International Studies major Bijan Peters.
The petition is to allow residents to enter West AJ through all doors, including the wings around the residence hall. Around 300 students have signed it so far.
Peters suggests the policy might actually have a reverse effect than the one intended.
“While interactions in the lobby may increase, the interactions within the dorm itself seem to have decreased,” Peters said, explaining that less people entering through side doors means less interactions in the hallways. “After hearing similar complaints from many other residents, I decided to work toward making a change.”
Though the number of students who have signed the petition are not the majority of the residents in West AJ, the level of reaction from the students came as bit of a surprise.
“There has been a lot of anger from the students which I can understand, because we suddenly changed their way of life,” Bennett said. “I knew it was going to be an issue, especially from the students on the first and second floors because they are directly and immediately affected by it. I just did not expect it to be as big of an argument as it has become.”
Some residents also feel the administration didn't seek out their opinions regarding the change. Though there were students who sat in on the planning committee, there was limited discussion with current West AJ residents prior to the finalized resolution.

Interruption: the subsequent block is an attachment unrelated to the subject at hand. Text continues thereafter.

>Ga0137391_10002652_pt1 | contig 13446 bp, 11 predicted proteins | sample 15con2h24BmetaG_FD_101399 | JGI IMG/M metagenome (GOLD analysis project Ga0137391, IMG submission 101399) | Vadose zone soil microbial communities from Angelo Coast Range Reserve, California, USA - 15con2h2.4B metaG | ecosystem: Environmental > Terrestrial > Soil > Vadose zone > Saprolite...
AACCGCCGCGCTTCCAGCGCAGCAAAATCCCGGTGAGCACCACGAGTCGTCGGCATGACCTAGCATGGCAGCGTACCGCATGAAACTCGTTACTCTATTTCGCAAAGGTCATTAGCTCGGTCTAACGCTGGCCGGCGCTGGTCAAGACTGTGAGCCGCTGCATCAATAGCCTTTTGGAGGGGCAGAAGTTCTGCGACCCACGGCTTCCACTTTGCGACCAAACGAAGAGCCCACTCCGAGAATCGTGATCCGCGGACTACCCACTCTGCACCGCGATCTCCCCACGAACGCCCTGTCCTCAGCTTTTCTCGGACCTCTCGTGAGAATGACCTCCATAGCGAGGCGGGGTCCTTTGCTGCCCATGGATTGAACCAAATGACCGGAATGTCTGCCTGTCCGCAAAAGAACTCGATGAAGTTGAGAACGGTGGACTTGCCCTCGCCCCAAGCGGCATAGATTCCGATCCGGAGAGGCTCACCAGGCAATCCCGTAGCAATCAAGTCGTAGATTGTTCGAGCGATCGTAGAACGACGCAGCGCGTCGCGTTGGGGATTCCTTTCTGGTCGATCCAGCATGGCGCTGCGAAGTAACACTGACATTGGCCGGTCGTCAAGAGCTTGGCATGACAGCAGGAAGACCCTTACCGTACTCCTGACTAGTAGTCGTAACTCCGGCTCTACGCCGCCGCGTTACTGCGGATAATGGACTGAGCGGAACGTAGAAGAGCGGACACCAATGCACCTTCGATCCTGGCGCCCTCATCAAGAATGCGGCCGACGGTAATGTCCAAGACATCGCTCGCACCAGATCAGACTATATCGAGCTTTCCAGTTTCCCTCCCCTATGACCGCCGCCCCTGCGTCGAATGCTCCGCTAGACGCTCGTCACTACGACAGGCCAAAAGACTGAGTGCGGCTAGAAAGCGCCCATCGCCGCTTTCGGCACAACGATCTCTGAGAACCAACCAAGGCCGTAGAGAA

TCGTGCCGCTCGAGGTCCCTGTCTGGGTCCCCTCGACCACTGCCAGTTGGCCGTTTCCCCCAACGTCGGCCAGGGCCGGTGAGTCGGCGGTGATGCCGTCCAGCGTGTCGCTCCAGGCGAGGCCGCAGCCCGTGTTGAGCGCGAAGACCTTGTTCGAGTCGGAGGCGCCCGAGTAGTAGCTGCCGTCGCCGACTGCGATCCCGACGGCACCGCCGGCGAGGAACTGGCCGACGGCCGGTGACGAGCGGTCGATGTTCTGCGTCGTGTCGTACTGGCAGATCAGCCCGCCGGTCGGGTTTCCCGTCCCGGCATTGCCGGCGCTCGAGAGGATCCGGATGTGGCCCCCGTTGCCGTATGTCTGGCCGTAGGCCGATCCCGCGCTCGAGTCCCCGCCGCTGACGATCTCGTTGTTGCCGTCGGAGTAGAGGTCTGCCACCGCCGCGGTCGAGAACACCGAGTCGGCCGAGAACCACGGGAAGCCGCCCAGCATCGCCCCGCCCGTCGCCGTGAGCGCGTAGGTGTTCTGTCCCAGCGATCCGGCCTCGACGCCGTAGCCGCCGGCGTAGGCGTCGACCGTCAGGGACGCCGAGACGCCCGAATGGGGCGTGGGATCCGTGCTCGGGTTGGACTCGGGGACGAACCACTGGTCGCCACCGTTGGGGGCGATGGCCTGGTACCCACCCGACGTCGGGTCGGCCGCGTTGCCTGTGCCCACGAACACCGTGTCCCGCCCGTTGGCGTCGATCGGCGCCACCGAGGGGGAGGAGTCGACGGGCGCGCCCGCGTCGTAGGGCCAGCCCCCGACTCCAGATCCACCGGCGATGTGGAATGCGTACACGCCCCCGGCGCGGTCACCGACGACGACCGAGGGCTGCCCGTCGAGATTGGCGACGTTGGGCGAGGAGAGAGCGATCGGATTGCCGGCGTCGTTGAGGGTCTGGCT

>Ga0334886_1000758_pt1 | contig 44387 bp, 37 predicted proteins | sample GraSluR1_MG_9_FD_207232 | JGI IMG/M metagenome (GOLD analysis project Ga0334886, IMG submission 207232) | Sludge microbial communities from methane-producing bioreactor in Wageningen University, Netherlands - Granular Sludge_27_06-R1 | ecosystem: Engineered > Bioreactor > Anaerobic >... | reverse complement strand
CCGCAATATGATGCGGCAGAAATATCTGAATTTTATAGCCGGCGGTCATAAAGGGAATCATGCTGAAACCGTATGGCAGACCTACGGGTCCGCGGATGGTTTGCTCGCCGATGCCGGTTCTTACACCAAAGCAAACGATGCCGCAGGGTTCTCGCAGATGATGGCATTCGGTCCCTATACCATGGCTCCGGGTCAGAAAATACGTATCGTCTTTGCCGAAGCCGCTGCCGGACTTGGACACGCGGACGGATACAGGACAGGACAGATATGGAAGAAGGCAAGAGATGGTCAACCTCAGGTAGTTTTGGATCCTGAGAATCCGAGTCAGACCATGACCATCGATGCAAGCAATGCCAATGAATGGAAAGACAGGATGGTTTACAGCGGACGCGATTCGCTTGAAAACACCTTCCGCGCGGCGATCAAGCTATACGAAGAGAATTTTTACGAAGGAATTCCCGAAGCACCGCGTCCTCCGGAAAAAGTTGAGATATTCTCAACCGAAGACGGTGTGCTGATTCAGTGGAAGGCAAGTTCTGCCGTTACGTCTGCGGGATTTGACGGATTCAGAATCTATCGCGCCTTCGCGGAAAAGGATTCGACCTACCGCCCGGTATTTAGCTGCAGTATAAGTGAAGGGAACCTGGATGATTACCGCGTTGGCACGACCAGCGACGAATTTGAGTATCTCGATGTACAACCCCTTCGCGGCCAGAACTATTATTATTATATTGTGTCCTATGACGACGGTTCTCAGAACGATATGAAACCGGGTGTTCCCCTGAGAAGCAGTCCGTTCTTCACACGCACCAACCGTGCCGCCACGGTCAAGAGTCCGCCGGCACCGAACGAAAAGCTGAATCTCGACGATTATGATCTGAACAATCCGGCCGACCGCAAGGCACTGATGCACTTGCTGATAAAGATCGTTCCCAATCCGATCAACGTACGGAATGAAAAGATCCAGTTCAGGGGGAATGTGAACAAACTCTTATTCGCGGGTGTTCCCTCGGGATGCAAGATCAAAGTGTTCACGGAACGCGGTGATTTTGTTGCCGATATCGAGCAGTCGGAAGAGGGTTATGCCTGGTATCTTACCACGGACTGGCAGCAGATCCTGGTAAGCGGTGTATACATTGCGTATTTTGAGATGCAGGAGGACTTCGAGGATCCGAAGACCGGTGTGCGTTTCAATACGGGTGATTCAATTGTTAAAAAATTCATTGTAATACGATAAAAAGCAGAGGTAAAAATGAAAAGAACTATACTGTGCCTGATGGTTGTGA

Several students believe it was an unfair arrangement, rather than a compromise between residents and administration.
“We were given no say in the matter and we live here,” said freshman resident Sammy Banks. “We pay a good amount more than other students to be able to live in West AJ, so I think we all deserve some sort of a say.”
The decision was made by individuals on the dorm's planning committee. Now, the faculty principal and associate principals, working alongside the house councils and the college council and senior fellows, will ultimately look for a process to resolve the disagreement.
Shushok commented on this issue, saying that he thought the ultimate decision will come from the community, and not just the administration.
“Unless your definition of administration consists of the governing entities of the residential college,” Shushok said. “Strong elements of self-governance are fundamental to residential colleges and (West AJ) has several governing bodies which will have to weigh in and decide (what to do.)”
The students upset by the policy have prompted communication between residents and administrators. A town hall meeting was held within the residence college after the policy was implemented to allow students to have their opinions heard in a face-to-face forum.
“Students were given the chance to express their opinions and it was certainly engaged,” Sax said. “We spent three hours going back and forth, even getting angry. It empowered residents to express their opinion clearly and openly.”
Sax said that the issue would continue to be addressed.
Another town hall meeting was held Tuesday night.
“I think it is good to take the concern seriously so, if anything, we can talk about what this community means to those involved,” Sax said.
Students are also concerned that the extra time spent walking past a wing entrance to a main door may threaten their safety at night and that the prioritization of community over safety may have missed the mark.